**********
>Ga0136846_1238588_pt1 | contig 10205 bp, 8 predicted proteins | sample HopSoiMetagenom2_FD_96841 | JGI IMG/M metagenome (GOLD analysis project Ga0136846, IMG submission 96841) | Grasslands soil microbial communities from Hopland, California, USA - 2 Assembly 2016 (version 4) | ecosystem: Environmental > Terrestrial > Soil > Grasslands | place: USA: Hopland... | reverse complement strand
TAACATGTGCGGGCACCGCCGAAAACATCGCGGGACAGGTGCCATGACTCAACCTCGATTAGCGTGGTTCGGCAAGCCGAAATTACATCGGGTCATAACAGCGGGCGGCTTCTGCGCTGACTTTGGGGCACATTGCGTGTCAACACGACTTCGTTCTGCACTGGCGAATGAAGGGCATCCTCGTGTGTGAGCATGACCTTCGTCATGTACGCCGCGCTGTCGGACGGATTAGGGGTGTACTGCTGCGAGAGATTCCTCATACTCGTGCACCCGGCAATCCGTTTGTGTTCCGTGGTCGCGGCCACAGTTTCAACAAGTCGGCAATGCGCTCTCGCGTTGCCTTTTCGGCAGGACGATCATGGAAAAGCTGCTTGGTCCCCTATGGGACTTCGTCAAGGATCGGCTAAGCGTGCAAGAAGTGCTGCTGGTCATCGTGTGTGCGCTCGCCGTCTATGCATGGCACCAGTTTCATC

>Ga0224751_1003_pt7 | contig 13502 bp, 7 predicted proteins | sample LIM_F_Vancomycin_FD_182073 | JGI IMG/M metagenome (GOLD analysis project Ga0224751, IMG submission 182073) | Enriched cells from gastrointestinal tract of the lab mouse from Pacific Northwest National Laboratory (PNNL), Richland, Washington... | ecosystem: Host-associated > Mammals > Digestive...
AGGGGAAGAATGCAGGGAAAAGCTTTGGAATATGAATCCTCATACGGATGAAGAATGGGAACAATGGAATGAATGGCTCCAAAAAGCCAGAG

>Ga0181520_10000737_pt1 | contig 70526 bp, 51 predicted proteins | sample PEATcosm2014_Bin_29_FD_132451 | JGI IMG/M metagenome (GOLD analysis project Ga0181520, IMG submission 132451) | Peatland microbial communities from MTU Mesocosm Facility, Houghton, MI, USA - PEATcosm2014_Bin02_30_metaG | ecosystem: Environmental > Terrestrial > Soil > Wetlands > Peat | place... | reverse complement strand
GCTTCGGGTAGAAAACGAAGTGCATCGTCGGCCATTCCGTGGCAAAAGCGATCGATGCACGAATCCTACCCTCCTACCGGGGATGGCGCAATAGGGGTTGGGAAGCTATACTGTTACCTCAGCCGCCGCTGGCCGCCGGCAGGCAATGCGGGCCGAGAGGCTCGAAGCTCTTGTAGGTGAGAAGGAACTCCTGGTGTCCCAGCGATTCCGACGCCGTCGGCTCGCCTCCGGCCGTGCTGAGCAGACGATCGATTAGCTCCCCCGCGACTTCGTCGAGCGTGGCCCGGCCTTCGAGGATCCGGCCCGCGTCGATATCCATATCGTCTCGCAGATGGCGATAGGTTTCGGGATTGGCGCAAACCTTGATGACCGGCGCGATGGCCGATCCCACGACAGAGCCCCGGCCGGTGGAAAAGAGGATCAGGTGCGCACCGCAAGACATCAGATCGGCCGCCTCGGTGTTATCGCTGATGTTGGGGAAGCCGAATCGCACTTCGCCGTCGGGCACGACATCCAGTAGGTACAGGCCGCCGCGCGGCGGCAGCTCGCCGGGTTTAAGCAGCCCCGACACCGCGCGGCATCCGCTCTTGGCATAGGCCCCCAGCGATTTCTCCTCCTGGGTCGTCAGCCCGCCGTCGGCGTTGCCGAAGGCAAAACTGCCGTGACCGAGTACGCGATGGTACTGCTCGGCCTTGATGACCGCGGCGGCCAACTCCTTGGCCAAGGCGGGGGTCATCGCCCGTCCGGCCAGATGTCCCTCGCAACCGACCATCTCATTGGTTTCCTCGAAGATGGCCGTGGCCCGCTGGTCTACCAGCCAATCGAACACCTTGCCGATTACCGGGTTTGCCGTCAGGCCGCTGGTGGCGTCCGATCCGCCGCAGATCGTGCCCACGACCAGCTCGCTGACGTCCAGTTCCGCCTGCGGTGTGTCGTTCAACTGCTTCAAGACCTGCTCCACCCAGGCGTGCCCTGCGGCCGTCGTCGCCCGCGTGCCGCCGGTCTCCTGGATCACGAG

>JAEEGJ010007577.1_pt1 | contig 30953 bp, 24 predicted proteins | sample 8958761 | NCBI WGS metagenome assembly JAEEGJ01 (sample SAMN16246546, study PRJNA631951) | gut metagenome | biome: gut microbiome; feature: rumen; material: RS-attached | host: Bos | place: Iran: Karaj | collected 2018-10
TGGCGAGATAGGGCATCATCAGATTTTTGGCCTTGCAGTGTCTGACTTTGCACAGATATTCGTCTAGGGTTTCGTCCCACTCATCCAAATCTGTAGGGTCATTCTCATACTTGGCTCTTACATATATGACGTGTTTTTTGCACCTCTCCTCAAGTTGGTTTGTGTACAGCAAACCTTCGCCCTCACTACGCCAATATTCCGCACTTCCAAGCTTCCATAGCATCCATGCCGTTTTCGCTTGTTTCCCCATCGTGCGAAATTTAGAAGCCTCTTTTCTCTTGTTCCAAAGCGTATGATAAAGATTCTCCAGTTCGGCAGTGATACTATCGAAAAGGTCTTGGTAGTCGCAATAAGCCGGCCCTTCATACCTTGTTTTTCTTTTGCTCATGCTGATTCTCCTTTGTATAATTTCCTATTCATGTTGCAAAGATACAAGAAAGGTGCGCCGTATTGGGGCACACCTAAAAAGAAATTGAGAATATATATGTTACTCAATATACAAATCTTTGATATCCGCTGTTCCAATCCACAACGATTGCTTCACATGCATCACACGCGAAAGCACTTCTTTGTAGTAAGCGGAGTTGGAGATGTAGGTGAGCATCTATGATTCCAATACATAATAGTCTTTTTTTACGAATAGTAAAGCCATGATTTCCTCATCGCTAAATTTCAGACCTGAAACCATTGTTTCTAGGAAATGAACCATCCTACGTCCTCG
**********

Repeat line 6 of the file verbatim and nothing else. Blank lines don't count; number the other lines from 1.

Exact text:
GCTTCGGGTAGAAAACGAAGTGCATCGTCGGCCATTCCGTGGCAAAAGCGATCGATGCACGAATCCTACCCTCCTACCGGGGATGGCGCAATAGGGGTTGGGAAGCTATACTGTTACCTCAGCCGCCGCTGGCCGCCGGCAGGCAATGCGGGCCGAGAGGCTCGAAGCTCTTGTAGGTGAGAAGGAACTCCTGGTGTCCCAGCGATTCCGACGCCGTCGGCTCGCCTCCGGCCGTGCTGAGCAGACGATCGATTAGCTCCCCCGCGACTTCGTCGAGCGTGGCCCGGCCTTCGAGGATCCGGCCCGCGTCGATATCCATATCGTCTCGCAGATGGCGATAGGTTTCGGGATTGGCGCAAACCTTGATGACCGGCGCGATGGCCGATCCCACGACAGAGCCCCGGCCGGTGGAAAAGAGGATCAGGTGCGCACCGCAAGACATCAGATCGGCCGCCTCGGTGTTATCGCTGATGTTGGGGAAGCCGAATCGCACTTCGCCGTCGGGCACGACATCCAGTAGGTACAGGCCGCCGCGCGGCGGCAGCTCGCCGGGTTTAAGCAGCCCCGACACCGCGCGGCATCCGCTCTTGGCATAGGCCCCCAGCGATTTCTCCTCCTGGGTCGTCAGCCCGCCGTCGGCGTTGCCGAAGGCAAAACTGCCGTGACCGAGTACGCGATGGTACTGCTCGGCCTTGATGACCGCGGCGGCCAACTCCTTGGCCAAGGCGGGGGTCATCGCCCGTCCGGCCAGATGTCCCTCGCAACCGACCATCTCATTGGTTTCCTCGAAGATGGCCGTGGCCCGCTGGTCTACCAGCCAATCGAACACCTTGCCGATTACCGGGTTTGCCGTCAGGCCGCTGGTGGCGTCCGATCCGCCGCAGATCGTGCCCACGACCAGCTCGCTGACGTCCAGTTCCGCCTGCGGTGTGTCGTTCAACTGCTTCAAGACCTGCTCCACCCAGGCGTGCCCTGCGGCCGTCGTCGCCCGCGTGCCGCCGGTCTCCTGGATCACGAG